Actress Jane Alexander and Playwright Tina Howe, friends and colleagues since they were housemates at Sarah Lawrence decades ago, return to the College on April 27 at 7:30 p.m. to talk about how they have come ‘full circle’ since Howe's first play, in which Alexander performed when they were students, to the current Off-Broadway production of Howe's latest play, Chasing Manet, in which Alexander stars. The informal discussion, moderated by Theatre faculty member Ed Sherin in the Heimbold Visual Arts Center, is free and open to the public. Reservations are required. Please call (914) 395 2412 or email firstname.lastname@example.org .
The earliest collaboration for the two alumnae began when Alexander, who acted in summer stock and productions at the College, read Howe’s first attempt at writing plays and told her she wanted to direct it. “Jane was game for anything,” says Howe. “And the play turned out to be a triumph. When it was over, I realized I wanted to do this for ever and ever.”
For Chasing Manet, running through May 2 at Primary Stages, Howe turned to Alexander as she worked on the piece, trying to find the right balance of comedic and tragic elements. Set in a nursing home, Alexander plays an aging, rebellious painter from a distinguished Boston family who shares a room with an ebullient Jewish woman, played by Lynne Cohen. Together they plot to escape and head to Paris aboard the QE2. “I knew the tone was eluding me, and then I thought of Jane,” says Howe. “I knew Jane could nail it.”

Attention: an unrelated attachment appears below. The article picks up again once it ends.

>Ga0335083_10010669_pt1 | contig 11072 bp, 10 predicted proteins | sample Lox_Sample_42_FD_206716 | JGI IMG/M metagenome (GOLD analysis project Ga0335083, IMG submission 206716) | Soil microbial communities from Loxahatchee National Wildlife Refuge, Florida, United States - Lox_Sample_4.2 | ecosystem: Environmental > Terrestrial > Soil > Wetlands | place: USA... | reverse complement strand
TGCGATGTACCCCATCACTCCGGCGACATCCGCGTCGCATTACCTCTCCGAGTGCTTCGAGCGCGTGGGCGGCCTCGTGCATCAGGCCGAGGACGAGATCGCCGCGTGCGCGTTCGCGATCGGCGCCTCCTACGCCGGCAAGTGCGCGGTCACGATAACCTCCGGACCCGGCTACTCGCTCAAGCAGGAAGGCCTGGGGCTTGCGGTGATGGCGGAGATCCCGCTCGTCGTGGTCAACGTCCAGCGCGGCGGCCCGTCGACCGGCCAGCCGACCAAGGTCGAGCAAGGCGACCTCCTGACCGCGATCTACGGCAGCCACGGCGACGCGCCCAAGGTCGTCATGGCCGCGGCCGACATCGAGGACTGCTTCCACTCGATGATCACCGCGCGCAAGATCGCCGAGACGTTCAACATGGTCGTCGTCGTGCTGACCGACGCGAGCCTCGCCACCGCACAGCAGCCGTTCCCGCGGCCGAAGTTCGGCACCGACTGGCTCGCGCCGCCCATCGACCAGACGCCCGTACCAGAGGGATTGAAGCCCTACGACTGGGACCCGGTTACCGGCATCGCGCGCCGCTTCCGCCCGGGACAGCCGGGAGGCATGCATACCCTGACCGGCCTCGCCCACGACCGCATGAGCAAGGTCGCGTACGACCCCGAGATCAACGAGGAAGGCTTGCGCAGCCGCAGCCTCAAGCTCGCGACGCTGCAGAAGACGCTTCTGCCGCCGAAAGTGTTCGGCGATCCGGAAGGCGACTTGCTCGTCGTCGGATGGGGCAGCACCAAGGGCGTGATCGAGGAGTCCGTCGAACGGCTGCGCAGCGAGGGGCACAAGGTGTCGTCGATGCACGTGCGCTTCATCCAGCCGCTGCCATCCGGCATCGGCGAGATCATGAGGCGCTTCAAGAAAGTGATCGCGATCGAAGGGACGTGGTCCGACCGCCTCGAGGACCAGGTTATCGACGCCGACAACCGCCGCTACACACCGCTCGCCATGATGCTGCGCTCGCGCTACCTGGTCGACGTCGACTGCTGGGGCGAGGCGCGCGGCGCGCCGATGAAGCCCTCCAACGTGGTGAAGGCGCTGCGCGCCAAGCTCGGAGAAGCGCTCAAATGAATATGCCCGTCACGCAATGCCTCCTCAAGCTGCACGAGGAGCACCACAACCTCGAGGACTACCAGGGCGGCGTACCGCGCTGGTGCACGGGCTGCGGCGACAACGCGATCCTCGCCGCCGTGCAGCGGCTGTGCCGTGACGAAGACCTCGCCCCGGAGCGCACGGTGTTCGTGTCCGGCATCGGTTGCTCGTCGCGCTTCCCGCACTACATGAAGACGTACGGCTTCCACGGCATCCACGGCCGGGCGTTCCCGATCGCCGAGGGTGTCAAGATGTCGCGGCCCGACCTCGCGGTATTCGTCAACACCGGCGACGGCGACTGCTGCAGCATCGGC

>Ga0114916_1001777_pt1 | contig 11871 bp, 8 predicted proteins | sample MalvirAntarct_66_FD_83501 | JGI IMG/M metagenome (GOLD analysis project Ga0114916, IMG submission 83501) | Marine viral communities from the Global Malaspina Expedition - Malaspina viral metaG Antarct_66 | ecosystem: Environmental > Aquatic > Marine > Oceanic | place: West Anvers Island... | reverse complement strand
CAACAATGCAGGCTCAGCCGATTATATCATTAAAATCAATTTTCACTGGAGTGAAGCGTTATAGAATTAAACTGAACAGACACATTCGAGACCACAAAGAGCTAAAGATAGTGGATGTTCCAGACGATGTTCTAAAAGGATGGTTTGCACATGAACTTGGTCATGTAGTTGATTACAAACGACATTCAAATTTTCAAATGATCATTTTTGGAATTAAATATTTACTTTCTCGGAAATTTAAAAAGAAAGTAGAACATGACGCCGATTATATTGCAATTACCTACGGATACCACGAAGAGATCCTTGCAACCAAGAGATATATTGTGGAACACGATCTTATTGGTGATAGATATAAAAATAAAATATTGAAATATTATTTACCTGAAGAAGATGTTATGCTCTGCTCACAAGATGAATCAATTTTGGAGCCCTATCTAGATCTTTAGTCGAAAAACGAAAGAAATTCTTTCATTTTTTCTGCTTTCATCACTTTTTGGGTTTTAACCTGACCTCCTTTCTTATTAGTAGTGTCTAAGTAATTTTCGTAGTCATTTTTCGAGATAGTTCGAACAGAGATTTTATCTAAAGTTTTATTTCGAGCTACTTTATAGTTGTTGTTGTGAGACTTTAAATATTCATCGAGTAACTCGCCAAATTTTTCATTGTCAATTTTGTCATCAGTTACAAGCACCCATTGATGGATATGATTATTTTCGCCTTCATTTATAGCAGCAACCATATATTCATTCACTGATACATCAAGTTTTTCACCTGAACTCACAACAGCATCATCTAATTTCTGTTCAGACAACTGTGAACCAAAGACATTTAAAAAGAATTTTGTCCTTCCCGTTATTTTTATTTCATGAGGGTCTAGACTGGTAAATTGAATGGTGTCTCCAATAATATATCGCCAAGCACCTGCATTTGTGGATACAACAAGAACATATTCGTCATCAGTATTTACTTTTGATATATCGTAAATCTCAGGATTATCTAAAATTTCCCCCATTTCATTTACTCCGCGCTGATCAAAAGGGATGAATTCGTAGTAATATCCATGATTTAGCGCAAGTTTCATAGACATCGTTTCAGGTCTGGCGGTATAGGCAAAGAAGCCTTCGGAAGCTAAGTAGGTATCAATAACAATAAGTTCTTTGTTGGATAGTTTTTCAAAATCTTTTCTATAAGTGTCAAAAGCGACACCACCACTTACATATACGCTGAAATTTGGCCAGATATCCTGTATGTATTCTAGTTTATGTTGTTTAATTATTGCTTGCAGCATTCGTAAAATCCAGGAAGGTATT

Tina Howe’s plays include The Nest, Birth and After Birth, Museum, The Art of Dining, Painting Churches, Coastal Disturbances, Approaching Zanzibar, One Shoe Off, Pride's Crossing, Such Small Hands, Rembrandt's Gift, and new translations of Eugene Ionesco's The Bald Soprano and The Lesson, as well as a host of shorter plays. These works premiered at the New York Shakespeare Festival, the Kennedy Center, Second Stage, The Old Globe Theatre, Lincoln Center Theater, The Actors Theatre of Louisville and the Atlantic Theater Company.
Among her many awards are an Obie for Distinguished playwriting, a Tony nomination for best Play, an Outer Circle Critics Award, a Rockefeller Grant, two National Endowment for the Arts Fellowships, a Guggenheim Fellowship, an American Academy of Arts and Letters Award in Literature, the Sidney Kingsley Award, the New York Drama Critics' Circle Award, two honorary degrees and the William Inge Award for Distinguished Achievement in the American Theatre. A two-time finalist for the Pulitzer Prize, Howe has been a visiting professor at Hunter College since 1990 and has also taught master classes at NYU, UCLA, Columbia and Carnegie Mellon. Howe has also served on the council of the Dramatists Guild since 1990.
Jane Alexander is an award-winning actress, author and former director of the National Endowment for the Arts. Although perhaps best known for playing the female lead in The Great White Hope on both stage and screen, Alexander has played a wide array of roles in both theater and film. Her additional screen credits include All the President's Men, Kramer vs. Kramer and Testament, all of which earned her Oscar nominations. She serves on various boards, including the Wildlife Conservation Society, Project Greenhope, the National Stroke Association, and Women's Action for Nuclear Disarmament. She has received the Israel Cultural Award and the Helen Caldicott Leadership Award. Alexander is also a fellow of the International Leadership Forum. Her recent film credits include three in 2009: a thriller, The Unborn, released in January, as well as Gigantic, a romantic comedy starring Ed Asner and John Goodman, and the mega-production, Terminator Salvation, the $200-million blockbuster, both to be released this spring.